HOUSTON - Energy efficiency programs in Texas reduced air pollution by as much as put out by 2.2 million cars, while saving consumers billions of dollars last year, according to new data obtained from the Energy System Laboratory at Texas A&M University. Community groups shared the data as part of Energy Efficiency Day, an annual nationwide event (energyefficiencyday.org) held on October 5 and officially recognized by proclamations issued by the cities of Dallas and Austin.
“We can have better health and a more sustainable environment, while also paying less for utility bills,” said Brian Zabcik, Clean Air & Water Advocate at Environment Texas. The member-based nonprofit group today also released It’s Time to Take Charge: A Citizens’ Guide to Saving Energy, which guides the public through the steps that they can take to conserve energy and reduce wasted energy. “Efficiency improvements pay for themselves,” Zabcik said. “This guide is designed to help families cut through the clutter of information and pick the improvements that will help them minimize energy waste.”
According to data obtained from Energy System Laboratory at Texas A&M University, last year, tighter building efficiency standards, utility rebates and other efficiency programs reduced air pollution by as much as 2.2 million cars and saved enough water to fill 1143 Olympic-sized swimming pools. Efficiency requirements on single family homes saved consumers $6.7 billion last year while utility efficiency programs save Texans another $50 million each year on their electric bills.
Every year, BakerRipley helps hundreds of Houstonians renovate their homes to save energy and save money. “Our Weatherization Assistance Program is an energy efficiency program that enables low income families to permanently reduce their energy bills by making their homes more energy efficient,” said Sommer Harrison, BakerRipley’s Home Restoration Program Director. “Neighbors we work with see a significant reduction of their energy bills.”
BakerRipley can help families with things such as: sealing air conditioner ducts so that cold air leaking into the attic is reduced; adding attic and wall insulation to today’s recommended levels; installing solar screens to block heat from entering through the windows; replacement of inefficient refrigerators and air conditioners; and installation of energy efficient light bulbs which use 70% less energy and produce less heat.
Experts estimate that the United States could reduce its overall energy consumption by 40–60% by 2050 simply by using better technologies and eliminating waste across our economy. Much of the energy waste is due to inadequate insulation, inefficient heating and cooling systems, and out-of-date appliances and technologies. But our individual, everyday actions — forgetting to shut off the lights, overheating our water heaters, machine-washing half-full loads of clothing — also add up.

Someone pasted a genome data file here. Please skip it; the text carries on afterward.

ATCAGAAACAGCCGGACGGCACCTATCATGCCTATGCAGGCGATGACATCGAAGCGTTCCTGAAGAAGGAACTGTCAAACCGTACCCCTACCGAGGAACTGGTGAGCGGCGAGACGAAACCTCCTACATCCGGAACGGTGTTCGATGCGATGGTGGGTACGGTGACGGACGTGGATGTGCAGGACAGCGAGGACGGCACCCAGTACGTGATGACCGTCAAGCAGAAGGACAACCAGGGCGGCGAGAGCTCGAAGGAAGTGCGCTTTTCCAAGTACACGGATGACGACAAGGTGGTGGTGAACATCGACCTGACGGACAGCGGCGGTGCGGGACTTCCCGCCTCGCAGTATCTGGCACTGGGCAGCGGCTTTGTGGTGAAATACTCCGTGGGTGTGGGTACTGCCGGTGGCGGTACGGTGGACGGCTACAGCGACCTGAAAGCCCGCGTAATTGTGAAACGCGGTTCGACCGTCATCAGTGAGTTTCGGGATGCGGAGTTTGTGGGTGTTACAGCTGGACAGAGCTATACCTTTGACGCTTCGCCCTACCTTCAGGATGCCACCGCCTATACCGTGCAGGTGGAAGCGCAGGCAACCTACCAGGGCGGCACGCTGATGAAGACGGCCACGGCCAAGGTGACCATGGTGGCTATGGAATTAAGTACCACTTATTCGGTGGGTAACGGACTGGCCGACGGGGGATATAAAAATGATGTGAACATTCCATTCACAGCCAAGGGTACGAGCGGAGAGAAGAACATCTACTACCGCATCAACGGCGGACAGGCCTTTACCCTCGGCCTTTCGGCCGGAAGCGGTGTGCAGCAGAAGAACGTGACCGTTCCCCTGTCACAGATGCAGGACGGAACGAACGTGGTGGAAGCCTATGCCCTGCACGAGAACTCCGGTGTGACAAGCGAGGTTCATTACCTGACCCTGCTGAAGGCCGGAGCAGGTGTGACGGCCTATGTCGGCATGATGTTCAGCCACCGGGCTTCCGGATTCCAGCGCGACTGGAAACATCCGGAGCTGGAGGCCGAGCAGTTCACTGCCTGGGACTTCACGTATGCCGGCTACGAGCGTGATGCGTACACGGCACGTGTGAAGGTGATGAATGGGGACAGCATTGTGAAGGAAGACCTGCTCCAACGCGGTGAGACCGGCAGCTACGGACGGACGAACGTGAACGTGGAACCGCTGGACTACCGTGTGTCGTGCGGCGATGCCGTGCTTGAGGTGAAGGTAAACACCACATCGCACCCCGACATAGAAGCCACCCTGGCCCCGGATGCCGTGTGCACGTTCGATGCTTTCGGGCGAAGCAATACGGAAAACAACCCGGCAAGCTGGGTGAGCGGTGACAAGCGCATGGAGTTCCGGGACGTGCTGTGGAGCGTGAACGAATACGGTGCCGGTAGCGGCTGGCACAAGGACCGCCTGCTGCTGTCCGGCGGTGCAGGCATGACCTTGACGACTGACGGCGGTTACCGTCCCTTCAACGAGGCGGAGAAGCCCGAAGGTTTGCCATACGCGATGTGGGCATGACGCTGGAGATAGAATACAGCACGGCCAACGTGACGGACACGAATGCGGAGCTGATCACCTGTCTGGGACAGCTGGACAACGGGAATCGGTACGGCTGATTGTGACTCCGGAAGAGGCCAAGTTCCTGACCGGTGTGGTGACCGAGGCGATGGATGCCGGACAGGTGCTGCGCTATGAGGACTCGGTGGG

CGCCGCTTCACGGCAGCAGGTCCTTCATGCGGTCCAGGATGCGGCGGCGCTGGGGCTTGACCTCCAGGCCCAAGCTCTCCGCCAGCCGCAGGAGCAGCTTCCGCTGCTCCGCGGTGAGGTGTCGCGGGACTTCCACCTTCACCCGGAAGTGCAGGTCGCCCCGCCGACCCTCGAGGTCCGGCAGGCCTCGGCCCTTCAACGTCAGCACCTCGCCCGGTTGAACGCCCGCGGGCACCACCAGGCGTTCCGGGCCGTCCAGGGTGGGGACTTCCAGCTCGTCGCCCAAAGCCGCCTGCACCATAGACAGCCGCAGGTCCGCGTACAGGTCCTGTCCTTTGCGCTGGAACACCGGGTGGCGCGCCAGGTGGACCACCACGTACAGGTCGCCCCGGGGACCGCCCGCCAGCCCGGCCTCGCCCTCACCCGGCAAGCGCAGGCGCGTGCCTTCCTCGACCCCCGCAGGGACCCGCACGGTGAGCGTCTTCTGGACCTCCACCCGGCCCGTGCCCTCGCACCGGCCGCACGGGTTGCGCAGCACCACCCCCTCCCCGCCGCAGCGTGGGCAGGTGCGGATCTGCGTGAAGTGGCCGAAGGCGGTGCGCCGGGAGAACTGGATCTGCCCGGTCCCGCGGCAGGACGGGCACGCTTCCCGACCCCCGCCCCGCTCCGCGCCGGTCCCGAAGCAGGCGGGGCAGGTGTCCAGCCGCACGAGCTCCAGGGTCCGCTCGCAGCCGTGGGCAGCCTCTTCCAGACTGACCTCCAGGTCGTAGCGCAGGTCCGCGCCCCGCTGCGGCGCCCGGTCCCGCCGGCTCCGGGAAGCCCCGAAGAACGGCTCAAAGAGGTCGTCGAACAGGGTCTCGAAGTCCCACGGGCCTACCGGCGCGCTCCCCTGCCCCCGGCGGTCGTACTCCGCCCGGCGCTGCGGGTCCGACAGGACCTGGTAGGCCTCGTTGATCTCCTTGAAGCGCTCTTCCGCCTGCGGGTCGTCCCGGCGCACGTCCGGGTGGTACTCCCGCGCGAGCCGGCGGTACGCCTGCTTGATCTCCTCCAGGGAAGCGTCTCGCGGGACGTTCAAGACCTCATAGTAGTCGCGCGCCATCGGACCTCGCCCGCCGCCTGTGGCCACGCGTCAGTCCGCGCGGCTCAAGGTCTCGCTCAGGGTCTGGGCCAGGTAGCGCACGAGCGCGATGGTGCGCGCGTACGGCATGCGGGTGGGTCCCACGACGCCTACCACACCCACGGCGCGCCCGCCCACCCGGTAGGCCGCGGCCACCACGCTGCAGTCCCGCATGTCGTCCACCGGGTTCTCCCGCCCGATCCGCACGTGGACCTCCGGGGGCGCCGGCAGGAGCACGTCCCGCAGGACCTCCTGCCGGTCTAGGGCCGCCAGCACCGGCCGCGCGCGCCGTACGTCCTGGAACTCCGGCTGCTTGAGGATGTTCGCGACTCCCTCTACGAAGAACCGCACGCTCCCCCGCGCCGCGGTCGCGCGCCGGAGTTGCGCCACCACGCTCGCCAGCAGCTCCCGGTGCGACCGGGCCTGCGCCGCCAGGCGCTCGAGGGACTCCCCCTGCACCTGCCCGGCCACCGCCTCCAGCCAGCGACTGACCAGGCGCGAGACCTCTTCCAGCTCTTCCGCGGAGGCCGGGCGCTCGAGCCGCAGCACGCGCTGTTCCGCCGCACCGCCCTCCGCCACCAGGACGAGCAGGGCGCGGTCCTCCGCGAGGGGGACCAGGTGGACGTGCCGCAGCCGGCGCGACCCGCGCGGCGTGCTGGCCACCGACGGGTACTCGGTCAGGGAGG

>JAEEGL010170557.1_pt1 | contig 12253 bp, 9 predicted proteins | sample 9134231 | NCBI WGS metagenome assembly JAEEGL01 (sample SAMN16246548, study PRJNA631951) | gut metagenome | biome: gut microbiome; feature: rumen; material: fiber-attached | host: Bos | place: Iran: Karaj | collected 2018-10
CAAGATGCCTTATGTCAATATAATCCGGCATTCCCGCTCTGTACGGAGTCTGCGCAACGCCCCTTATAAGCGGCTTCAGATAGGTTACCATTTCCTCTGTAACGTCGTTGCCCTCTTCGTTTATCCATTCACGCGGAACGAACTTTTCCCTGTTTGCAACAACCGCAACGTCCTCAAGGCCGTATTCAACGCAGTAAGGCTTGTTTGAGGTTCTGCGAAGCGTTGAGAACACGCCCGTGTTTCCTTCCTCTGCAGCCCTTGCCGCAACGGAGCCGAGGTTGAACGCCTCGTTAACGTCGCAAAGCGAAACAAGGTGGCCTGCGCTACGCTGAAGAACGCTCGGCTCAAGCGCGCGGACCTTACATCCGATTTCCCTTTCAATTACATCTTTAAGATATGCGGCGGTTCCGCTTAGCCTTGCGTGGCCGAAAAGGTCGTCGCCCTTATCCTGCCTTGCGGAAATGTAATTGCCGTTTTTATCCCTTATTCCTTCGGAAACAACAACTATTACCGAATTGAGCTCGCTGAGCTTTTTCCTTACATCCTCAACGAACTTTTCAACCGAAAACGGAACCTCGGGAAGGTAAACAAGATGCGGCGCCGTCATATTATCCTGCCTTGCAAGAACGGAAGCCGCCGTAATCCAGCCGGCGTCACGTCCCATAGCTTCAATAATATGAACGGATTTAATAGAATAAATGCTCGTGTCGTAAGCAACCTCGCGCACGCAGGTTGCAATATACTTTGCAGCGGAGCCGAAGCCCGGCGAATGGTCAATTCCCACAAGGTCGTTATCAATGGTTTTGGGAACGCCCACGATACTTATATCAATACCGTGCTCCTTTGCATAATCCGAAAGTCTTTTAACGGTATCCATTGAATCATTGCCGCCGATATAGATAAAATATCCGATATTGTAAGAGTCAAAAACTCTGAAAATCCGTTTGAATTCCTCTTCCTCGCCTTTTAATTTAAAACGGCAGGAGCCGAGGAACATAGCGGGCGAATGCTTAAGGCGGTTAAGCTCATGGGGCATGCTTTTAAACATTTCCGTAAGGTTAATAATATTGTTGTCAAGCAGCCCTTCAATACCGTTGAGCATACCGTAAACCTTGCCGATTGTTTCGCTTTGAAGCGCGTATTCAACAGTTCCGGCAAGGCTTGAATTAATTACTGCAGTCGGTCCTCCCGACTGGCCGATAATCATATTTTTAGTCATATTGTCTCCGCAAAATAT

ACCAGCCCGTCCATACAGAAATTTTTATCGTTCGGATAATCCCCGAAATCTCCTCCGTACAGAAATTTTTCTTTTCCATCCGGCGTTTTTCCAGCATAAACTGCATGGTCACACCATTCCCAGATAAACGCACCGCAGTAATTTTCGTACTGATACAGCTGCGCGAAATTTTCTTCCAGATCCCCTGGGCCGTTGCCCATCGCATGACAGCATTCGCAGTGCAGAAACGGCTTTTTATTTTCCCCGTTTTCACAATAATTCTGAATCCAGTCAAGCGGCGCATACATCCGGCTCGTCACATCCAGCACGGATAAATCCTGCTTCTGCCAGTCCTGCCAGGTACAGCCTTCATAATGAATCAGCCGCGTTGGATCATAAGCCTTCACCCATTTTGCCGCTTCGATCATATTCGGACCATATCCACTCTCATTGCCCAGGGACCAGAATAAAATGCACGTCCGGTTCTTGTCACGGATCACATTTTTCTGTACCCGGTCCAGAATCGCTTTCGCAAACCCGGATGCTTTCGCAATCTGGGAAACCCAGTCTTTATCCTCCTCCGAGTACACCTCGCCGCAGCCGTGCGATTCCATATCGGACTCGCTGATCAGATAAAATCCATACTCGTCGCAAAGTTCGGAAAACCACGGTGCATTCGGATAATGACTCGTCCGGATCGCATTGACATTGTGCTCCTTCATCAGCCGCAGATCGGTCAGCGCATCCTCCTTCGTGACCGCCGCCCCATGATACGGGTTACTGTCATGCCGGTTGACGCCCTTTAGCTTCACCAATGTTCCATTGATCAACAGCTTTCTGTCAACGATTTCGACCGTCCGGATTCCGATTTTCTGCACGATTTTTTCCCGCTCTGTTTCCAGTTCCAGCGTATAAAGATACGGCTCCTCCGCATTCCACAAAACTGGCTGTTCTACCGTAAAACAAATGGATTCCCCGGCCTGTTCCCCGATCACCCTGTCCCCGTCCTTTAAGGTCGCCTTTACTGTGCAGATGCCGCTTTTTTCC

In 1999, Texas became the first state in the nation to adopt an Energy Efficiency Resource Standard, but since then has fallen significantly behind in energy efficiency. While 40 states saw increases in energy efficiency compared to total energy consumption between 2008 and 2016, Texas was among the states that experienced decreases, according to a July report by Environment Texas Research and Policy Center.
Among the changes that Texas could embrace to boost its use of clean energy technologies:
Raising the energy efficiency goal for private transmission and distribution utilities to one percent of sales;
Allowing distributed resources like energy storage and local solar installations to bid directly into the energy market;
Creating regulations to allow “non-wire” alternatives like battery storage and demand response to be used as transmission assets by transmission and distribution utilities.
“Americans across the country are shifting to cleaner, less risky energy sources such as solar and wind, but regardless of where our energy comes from, wastefulness is unacceptable,” concluded Zabcik. “Creating a clean, healthy future for our kids and grandkids will require not just replacing fossil fuels with renewable sources, but also maximizing how much energy we get from those renewable sources.”
Environment Texas is a non-profit advocate for clean air, clean water and open spaces.
BakerRipley (formerly Neighborhood Centers) provides a range of resources for low-income families and individuals at locations through Houston.
HARC is a nonprofit research hub providing independent analysis on energy, air, and water issues to people seeking scientific answers. It is a 501(c)(3) nonprofit organization building a sustainable future in which people thrive and nature flourishes.